Does Modi want to call himself a Field Marshall?
His speeches seem to suggest so, and there may be a good reason guiding this choice.
At a rally in Latur today, Narendra Modi said:
"I want to ask first-time voters, can your first vote be cast in honour of those brave Air Force pilots who led the air strike in Balakot? Can your first vote be cast to honour those brave soldiers who died in Pulwama?"
Why, you might ask, is Modi throwing tradition to the wind, and risking censure from the Election Commission by repeatedly asking for votes by suggesting a vote for him is a vote for the Indian Army?
Since the Pulwama Attack we have been tracking narratives, hopes, fears and attitudes amongst a panel of people posting on public forums (Twitter, blogs and elsewhere) — all of whom have been mapped with a fair degree of accuracy to the assembly constituency they most likely belong to. This is at scale — we are ingesting about 400,000 - 500,000 data points a day.
In the immediate aftermath of the attacks there was a rising tide of nationalistic fervour which definitely swung voter sentiment towards Mr Modi — this has been captured by almost all of the polls conducted during this period.
What was interesting was the sharp drop of fervour/interest amongst a large section of the audience we were studying immediately after the Balakote Air Strike. As the media cycle shifted from the air-strike to the capture and release of the Wing Commander Abhinandan Varthaman, we saw sentiment start to shift amongst a very large group of people. Mr Modi’s silence during this period didn’t help.
After Wing Commander Abhinandan’s return, it was as if the strike had satisfied the expressed need for vengeance/revenge — especially amongst people who didn’t obviously belong to the upper castes, or the upper/middle classes. Attention returned to more keenly felt issues — unemployment, anger with local leaders, dissatisfaction with Chief Minister Yogi Adityanath and so on.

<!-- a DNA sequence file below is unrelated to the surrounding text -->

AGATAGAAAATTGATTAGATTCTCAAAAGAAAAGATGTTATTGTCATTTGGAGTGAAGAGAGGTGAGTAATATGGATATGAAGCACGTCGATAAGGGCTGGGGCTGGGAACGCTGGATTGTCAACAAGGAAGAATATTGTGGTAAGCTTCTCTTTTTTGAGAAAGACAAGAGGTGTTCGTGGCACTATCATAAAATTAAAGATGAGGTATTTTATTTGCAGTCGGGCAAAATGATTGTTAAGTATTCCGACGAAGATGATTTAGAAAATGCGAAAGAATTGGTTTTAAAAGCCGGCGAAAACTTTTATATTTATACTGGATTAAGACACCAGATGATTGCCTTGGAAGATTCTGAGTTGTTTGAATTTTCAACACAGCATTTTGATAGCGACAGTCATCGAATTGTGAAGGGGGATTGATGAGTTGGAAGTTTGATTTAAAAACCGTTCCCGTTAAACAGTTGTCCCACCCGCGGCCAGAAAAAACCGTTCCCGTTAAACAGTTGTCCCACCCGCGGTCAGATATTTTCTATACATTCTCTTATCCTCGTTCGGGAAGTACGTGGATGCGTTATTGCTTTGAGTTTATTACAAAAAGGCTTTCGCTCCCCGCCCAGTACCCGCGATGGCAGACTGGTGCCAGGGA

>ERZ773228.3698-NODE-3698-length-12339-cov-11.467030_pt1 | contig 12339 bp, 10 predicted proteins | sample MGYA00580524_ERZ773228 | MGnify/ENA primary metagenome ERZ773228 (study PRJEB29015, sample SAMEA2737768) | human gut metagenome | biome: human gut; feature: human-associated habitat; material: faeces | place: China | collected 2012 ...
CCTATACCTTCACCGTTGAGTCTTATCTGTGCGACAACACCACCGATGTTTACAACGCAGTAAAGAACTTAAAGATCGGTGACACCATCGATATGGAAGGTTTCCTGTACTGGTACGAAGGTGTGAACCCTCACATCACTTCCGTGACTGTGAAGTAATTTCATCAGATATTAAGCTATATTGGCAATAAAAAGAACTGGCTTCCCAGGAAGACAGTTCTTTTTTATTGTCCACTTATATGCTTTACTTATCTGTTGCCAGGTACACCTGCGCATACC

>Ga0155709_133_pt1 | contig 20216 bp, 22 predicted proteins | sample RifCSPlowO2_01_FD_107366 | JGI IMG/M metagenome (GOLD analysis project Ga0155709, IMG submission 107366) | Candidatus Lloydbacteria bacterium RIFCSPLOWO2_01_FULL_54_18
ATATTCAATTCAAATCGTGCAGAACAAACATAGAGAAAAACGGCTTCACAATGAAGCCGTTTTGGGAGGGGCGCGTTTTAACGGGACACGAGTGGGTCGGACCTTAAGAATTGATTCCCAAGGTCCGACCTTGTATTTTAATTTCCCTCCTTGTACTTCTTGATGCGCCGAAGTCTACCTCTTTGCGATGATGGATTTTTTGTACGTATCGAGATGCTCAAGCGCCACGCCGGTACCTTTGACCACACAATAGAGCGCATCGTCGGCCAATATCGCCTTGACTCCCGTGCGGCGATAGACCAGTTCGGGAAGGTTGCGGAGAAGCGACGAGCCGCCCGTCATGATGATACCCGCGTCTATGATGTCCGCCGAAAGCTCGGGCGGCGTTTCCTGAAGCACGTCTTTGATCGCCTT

But, what remained constant was a heightened empathy and pride in the Indian Armed Forces. Cutting across gender lines (while keeping in mind our data set is skewed towards men), we repeatedly saw respect and affection being expressed for the Armed Forces, and a need to defend them against real and imagined slights.
As empathetic cynics we would like to believe that Mr Modi’s research team saw this as well.
And it quickly became apparent that the only way to re-capture the post-Pulwama voter sentiment amongst people who aren’t ardent BJP supporters, was to suggest a vote for Mr Modi was a vote for the Army.
We believe this is a deeply irresponsible move — and one fraught with risk. Since this election is being conducted over seven phases the only way to keep the “josh” up using this kind of rhetoric for this length of time is by constantly escalating the size and nature of the threat the opposition poses to the Armed Forces.
We think it is safe to conclude that Mr Modi and his team believe the only way for the NDA to win a majority in this election against a combined opposition is by converting this general election into an election for a Field Marshall.
In UP, where their base vote share hovers at about 25%, gaining an additional 15-20% is critical to winning the 40-odd seats where they are competitive against the Gathbandhan. We do not believe this 15-20% is available to them even with this heightened rhetoric.
Well, the last season of Game of Thrones drops soon enough. It’s timing suddenly seems so much more apt.
These notes are an experiment in data-driven points of view. We are immersing ourselves in information screens and data patterns and allowing ourselves to connect dots. We emerge to write a note — like the one you’re reading — which is our best understanding at a given moment in time. We believe ourselves to be correct in the moment, but are happy to be proven wrong. In either case we learn and improve.